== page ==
“I’m stuck at the station – the train’s late” has become a catchphrase for Metrorail commuters. But have you ever wondered exactly how often the trains are delayed, and which lines have it the worst?
Metrorail publishes a weekly newsletter called Myline that contains the train statistics from the previous week:
Though Myline publishes the number of trains that were on time, it does not state the total number of trains that run on each line. Furthermore, it is unclear whether this Myline data reflects all trains throughout the week and weekend, or just trains that run during peak.
GroundUp asked a number of service representatives at the Cape Town station to clarify what these numbers represent, but they all replied with different answers. (One Metrorail employee from the area office asked a representative at the information desk. The representative snapped back, “If you don’t know, how should you expect me to know?”).
Finally, a representative from the Transport Information Centre checked with a Metrorail authority and said that the Myline numbers represent peak trains only.
According to an email from Metrorail spokesperson Riana Scott, peak hours are Monday through Friday, 6 to 9 am and 3 to 7pm. Her email said that during morning peak 55 trains run on the Southern Line, 70 trains run on the Northern line and 59 trains run on the Central Line. In the afternoon peak, 55 trains run on Southern, 65 trains run on Northern and 54 trains run on Central. A train is considered “on time” if it arrives within 5 minutes of its expected time.
GroundUp compiled the weekly train data from all the Myline issues published from January 2014 to June 2014 and, using the above information, generated a graph that compares the average fraction of rush-hour trains that are on time for each line. (We assumed that the number of trains on each line were mostly consistent throughout the year.)
The averages show that the trains came on-time most often on the Southern line, though the service still is not reliable. The percentages of on-time trains were similar between the Northern and Central lines, but the numbers for the Central line showed the highest standard deviation out of the three lines. This means that, on the Central line, the weekly number of on-time trains since January 2014 varied the most widely.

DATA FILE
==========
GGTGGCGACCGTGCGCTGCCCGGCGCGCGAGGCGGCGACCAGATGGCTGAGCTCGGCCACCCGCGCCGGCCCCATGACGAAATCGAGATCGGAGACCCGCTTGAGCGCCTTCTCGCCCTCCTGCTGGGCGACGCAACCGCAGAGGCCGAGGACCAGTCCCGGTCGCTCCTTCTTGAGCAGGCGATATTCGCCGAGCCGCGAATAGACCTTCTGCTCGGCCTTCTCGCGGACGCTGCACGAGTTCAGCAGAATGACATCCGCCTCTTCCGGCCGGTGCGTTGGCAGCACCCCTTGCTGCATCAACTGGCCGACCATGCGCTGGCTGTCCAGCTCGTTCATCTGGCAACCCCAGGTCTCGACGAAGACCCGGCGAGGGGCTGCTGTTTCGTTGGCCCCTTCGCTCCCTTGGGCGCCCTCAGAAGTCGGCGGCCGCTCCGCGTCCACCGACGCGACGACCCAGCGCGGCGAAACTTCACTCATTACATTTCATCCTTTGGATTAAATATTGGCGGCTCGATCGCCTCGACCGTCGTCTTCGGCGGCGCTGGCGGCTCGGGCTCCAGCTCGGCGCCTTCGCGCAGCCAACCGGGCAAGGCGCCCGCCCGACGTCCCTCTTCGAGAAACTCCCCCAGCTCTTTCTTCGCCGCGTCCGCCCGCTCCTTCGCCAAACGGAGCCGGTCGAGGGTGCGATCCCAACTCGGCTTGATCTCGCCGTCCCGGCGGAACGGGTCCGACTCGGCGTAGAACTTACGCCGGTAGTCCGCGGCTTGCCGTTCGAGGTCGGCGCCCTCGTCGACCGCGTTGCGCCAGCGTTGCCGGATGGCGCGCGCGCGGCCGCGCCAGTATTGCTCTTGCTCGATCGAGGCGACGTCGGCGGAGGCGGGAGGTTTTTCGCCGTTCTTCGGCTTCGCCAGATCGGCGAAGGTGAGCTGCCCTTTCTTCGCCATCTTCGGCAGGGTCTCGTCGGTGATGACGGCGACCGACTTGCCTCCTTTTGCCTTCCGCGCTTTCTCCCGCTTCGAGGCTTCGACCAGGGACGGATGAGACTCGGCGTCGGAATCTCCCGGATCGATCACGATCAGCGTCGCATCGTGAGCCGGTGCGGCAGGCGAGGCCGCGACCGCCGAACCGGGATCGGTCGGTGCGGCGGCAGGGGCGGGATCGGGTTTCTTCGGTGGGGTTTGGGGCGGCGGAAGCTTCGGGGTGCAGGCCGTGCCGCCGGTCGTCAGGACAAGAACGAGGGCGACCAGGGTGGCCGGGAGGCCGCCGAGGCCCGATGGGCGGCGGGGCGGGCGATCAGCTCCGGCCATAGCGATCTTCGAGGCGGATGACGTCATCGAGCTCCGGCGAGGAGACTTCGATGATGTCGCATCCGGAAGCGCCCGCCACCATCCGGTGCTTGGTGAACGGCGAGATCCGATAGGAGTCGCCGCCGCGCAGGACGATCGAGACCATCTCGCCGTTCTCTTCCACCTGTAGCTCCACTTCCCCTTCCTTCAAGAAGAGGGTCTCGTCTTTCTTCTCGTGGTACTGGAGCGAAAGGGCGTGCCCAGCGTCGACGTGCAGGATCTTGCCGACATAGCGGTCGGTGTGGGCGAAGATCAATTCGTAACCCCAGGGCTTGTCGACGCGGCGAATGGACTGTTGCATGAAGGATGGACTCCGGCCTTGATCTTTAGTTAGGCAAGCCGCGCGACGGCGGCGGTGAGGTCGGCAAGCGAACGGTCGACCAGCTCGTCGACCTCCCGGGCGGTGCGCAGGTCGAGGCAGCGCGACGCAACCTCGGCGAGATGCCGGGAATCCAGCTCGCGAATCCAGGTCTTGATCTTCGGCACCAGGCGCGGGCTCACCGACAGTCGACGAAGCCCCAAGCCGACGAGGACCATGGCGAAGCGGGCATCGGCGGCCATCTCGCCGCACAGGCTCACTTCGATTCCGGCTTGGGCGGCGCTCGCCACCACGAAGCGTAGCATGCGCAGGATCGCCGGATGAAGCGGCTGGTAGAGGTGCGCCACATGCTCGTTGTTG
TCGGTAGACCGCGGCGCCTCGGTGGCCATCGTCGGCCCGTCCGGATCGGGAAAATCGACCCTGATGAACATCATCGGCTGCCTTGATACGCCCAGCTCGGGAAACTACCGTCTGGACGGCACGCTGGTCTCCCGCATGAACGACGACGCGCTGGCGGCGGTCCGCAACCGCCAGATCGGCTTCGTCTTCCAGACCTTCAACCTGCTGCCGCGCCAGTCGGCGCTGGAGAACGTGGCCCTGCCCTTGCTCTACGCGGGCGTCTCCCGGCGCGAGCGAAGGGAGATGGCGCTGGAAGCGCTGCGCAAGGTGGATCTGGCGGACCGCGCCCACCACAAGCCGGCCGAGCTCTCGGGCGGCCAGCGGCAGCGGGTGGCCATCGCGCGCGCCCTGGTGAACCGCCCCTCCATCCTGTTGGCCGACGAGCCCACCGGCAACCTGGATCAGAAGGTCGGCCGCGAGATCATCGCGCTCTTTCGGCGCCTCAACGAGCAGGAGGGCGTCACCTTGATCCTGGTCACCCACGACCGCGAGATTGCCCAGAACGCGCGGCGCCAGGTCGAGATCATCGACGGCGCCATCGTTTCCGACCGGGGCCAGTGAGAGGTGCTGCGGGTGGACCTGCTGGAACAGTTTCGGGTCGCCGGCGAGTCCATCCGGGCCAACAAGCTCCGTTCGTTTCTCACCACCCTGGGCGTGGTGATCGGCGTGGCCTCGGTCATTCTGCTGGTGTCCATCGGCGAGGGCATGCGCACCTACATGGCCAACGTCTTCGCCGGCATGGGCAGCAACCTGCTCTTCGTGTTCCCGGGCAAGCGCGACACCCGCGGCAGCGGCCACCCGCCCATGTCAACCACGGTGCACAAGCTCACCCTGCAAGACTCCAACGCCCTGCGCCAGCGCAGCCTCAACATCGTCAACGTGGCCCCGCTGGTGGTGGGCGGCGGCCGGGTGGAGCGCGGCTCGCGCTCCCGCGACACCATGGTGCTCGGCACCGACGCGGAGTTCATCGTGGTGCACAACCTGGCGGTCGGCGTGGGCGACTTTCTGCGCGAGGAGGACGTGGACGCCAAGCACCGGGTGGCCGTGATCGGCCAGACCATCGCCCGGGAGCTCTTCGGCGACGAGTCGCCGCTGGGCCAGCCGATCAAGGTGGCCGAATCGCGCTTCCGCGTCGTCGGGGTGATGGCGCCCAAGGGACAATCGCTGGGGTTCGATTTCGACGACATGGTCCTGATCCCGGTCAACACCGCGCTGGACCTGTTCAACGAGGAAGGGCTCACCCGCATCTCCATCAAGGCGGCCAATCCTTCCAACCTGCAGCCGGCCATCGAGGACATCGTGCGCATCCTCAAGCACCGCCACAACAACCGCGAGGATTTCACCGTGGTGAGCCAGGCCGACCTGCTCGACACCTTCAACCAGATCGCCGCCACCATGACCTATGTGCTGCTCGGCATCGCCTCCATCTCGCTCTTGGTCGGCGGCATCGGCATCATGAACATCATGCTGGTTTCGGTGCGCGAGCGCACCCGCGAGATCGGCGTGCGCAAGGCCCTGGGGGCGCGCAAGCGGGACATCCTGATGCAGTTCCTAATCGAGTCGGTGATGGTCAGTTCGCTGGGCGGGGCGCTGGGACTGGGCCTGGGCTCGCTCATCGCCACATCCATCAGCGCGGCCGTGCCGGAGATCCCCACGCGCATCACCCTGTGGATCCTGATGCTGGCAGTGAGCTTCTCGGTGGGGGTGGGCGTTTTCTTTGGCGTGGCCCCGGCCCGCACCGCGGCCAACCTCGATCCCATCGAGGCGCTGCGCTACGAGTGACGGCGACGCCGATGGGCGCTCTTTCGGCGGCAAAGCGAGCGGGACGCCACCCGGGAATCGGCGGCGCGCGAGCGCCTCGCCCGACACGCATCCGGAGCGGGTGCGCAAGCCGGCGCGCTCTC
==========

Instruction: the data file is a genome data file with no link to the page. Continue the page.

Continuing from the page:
The Myline archives also show that, since January 2014, an average of 8.2% of Southern line trains have been cancelled during peak, while 6.2% of Northern Line trains were cancelled. Central Line trains had the greatest percentage of cancelled peak trains, with an average of 12.3%.
What the numbers do not show is the reality of Metrorail from the commuter’s perspective. When one train is late, the next train is usually overcrowded: passengers who make it inside the carriage are at risk of getting pushed out, while some commuters cling to the outside of the train to get to their destinations.
Fatima Diop, who takes a Central line train from Khayelitsha to Cape Town to get to her job at the VampA Waterfront, says that there’s a domino effect when a morning train is delayed.
Many of the commuters coming off the late train must wait in the queue at the station to receive a Metrorail “late” notice. Then, there’s another long line at the taxi rank to get to work. Diop has come to expect delays as part of her work commute, and she is no longer surprised by lack of communication on the part of Metrorail: “Most of the time, if there’s a delay, they [the station announcers] don’t say anything.”
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Source : GroundUp